Sunday 18 November 2018

Couple launch High Court action against Beaumont Hospital over failed kidney transplant

Wife donated kidney to husband

Pat and Denise Ryan of Ballypatrick, Clonmel, Co. Tipperary pictured leaving the Four Courts after a High Court action. Pic: Collins Courts
Pat and Denise Ryan of Ballypatrick, Clonmel, Co. Tipperary pictured leaving the Four Courts after a High Court action. Pic: Collins Courts

Tim Healy

A couple has launched a High Court action against Beaumont Hospital in Dublin over a failed kidney transplant.

Denise Ryan donated a kidney to her husband who was 22 months on the transplant waiting list, but that transplant failed and days later he had to have another transplant from a deceased donor which was successful, the court heard.

Mrs Ryan (51) claims she now suffers from post traumatic stress disorder and is without a second kidney and had expected her kidney to live on in her husband.

Her 56-year old husband Pat who ended up having three operations instead of one told the court on Friday he was very grateful for the second transplant but his wife was devastated.

“It was a huge blow to her [that] I had another person’s kidney in me,’ he said.

The Ryans, of Ballypatrick, Clonmel, Co Tipperary have sued Beaumont Hospital Board over their care when Mrs Ryan’s kidney was removed and placed in her husband in a transplant operation at the hospital, Dublin on January 20, 2014.

It has been claimed Mr Ryan was provided with an organ which was not effective and underwent a good deal of mental distress and an alleged unnecessary and failed operation.

It is claimed on Mrs Ryan’s behalf that following the operation she was advised the transplant did not go well and that an alleged mismatch in size of the kidney was at issue. It is claimed she became depressed and suffered grief for the loss of an organ.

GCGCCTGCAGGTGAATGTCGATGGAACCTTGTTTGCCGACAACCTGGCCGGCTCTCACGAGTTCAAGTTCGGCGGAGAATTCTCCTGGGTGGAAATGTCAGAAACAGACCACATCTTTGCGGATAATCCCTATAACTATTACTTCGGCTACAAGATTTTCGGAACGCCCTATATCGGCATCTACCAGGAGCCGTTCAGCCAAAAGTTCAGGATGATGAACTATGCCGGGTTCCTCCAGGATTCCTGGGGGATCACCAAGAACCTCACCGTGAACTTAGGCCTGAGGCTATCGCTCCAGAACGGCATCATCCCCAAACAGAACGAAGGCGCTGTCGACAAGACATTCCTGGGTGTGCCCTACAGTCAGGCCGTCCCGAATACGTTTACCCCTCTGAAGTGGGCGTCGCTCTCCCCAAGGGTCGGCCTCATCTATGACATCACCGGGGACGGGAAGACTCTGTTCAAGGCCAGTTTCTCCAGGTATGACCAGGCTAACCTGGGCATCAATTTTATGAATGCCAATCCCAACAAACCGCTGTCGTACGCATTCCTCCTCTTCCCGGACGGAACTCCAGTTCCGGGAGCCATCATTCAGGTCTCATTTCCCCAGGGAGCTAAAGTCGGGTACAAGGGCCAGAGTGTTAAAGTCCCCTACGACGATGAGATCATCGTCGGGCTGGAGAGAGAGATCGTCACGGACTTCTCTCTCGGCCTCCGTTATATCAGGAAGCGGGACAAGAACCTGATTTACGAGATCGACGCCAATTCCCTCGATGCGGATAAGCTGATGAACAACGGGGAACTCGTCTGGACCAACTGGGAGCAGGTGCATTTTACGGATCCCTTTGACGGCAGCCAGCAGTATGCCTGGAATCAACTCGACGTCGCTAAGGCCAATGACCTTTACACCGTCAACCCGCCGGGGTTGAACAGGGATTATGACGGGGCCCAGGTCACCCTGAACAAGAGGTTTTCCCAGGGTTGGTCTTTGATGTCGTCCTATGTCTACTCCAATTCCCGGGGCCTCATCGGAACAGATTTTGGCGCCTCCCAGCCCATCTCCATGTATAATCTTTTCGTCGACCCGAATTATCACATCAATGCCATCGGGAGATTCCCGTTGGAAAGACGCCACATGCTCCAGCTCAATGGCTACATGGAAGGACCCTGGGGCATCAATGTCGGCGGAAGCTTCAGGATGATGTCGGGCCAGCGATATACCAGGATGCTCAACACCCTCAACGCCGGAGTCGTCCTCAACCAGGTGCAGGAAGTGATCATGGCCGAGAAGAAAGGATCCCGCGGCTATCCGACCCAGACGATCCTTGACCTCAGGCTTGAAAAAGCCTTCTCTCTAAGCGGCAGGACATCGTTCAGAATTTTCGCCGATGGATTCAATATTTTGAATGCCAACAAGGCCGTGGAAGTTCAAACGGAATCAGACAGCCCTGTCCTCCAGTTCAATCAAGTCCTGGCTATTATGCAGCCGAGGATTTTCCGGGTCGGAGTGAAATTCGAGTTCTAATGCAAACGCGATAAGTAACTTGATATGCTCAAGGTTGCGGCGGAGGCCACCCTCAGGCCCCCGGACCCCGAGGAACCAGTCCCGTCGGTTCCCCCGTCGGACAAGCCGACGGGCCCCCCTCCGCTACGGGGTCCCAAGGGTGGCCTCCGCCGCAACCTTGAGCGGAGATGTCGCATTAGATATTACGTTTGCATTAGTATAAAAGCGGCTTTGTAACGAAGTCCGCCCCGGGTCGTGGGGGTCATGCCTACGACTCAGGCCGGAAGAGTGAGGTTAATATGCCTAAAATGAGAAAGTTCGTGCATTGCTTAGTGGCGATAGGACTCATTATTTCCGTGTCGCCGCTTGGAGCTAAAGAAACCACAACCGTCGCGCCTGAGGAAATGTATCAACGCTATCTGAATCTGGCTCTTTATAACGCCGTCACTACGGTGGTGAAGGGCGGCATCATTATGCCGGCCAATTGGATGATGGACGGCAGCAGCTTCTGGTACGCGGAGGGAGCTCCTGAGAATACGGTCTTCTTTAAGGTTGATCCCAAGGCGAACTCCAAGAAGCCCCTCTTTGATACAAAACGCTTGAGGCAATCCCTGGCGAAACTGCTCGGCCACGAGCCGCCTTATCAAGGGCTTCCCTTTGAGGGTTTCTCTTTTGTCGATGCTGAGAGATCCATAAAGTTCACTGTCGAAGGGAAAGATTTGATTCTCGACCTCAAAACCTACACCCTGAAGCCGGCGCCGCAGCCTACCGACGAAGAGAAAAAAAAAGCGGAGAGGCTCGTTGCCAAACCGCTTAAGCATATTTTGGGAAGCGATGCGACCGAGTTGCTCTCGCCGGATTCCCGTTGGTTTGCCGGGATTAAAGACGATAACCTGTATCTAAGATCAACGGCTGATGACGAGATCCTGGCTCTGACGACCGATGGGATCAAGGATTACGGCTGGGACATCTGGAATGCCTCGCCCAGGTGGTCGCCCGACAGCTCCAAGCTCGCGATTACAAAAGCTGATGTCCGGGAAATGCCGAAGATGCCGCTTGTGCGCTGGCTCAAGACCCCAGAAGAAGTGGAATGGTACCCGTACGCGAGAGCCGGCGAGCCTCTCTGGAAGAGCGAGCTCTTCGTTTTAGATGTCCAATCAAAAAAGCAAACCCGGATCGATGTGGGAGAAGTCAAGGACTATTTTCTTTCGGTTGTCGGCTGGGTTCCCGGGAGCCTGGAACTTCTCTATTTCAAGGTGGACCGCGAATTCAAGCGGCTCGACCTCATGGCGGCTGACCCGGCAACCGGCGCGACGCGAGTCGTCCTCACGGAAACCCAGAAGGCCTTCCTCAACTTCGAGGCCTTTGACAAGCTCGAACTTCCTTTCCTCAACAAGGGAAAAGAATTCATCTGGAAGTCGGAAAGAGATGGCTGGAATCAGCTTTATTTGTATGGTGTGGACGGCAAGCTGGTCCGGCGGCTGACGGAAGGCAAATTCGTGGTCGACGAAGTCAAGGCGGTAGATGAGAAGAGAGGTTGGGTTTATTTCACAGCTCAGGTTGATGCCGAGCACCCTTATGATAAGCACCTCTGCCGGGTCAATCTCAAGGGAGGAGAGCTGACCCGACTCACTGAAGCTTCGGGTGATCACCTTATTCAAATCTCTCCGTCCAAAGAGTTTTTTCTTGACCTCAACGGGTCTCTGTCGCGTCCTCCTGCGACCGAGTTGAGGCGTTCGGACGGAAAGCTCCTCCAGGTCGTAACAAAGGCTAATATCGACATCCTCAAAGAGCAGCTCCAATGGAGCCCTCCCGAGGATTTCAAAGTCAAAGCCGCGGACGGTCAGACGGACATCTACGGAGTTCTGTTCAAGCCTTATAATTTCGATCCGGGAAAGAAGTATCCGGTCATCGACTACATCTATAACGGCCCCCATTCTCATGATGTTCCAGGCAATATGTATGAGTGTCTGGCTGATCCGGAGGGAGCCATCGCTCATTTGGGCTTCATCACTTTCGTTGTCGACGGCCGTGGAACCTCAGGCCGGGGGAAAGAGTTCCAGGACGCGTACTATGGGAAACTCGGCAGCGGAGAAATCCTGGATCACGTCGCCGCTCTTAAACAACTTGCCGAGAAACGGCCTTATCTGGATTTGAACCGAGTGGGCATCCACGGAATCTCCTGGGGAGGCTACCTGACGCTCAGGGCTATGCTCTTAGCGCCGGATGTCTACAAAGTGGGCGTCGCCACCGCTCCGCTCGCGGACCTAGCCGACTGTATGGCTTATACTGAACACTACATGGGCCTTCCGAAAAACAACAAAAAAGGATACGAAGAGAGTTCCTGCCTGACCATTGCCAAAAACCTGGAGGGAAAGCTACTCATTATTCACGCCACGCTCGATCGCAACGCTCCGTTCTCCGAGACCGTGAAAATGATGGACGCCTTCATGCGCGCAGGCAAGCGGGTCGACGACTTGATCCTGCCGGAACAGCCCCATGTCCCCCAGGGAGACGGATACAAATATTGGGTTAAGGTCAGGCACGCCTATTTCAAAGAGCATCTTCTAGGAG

The hospital denies the claims and denies negligence.

Opening the case, her counsel Jeremy Maher said Mr Ryan had kidney problems and had been on dialysis. He was on the transplant waiting list for 22 months.

Mr Ryan had "waited and waited and waited" for the phone call telling him there was a matching donor kidney but it never came. Counsel said that Mrs Ryan was a suitable match.

He said a living donation is a routine procedure but one if the disadvantages is the loss of the kidney for a donor and the effects of failure if the transplant is not a success.

“Transplant failure can leave the donor suffering psychological injury. It has happened in this case with devastating consequences for the Ryans”  Counsel said.

Mrs Ryan’s left kidney was put in her husband’s right side. When Mrs Ryan woke up after the operation,  counsel said, she was told there had been difficulties and it came “ as a complete shock and caused immediate anxiety."

“Denise felt a part of her died. She was concerned her husband was going to die.

"She felt she had let him down. She thought her kidney was going to live on in her husband, " counsel said.

Four years on, he said, the Ryan’s are still at a loss to know exactly why the transplant failed.

He said his side contended the procedure should not have failed as there were no contra indications .

Mr Ryan he said underwent two unnecessary procedures and the case will examine the positioning of the kidney in Mr Ryan.

In evidence, Mr Ryan said when he woke up after the first transplant from his wife, he was told that the kidney was anything but good to go and they had spent two hours and did their best.

He said his wife was devastated and upset, but after the second transplant he felt good and described the feeling like “a foal racing away in a field."

He said his wife felt she had failed but he felt she “got the ball rolling.”

He said he never got an explanation after the failed transplant. There was a meeting, and they were told it could be a number of things .

The case before Mr Justice Kevin Cross continues on Tuesday.

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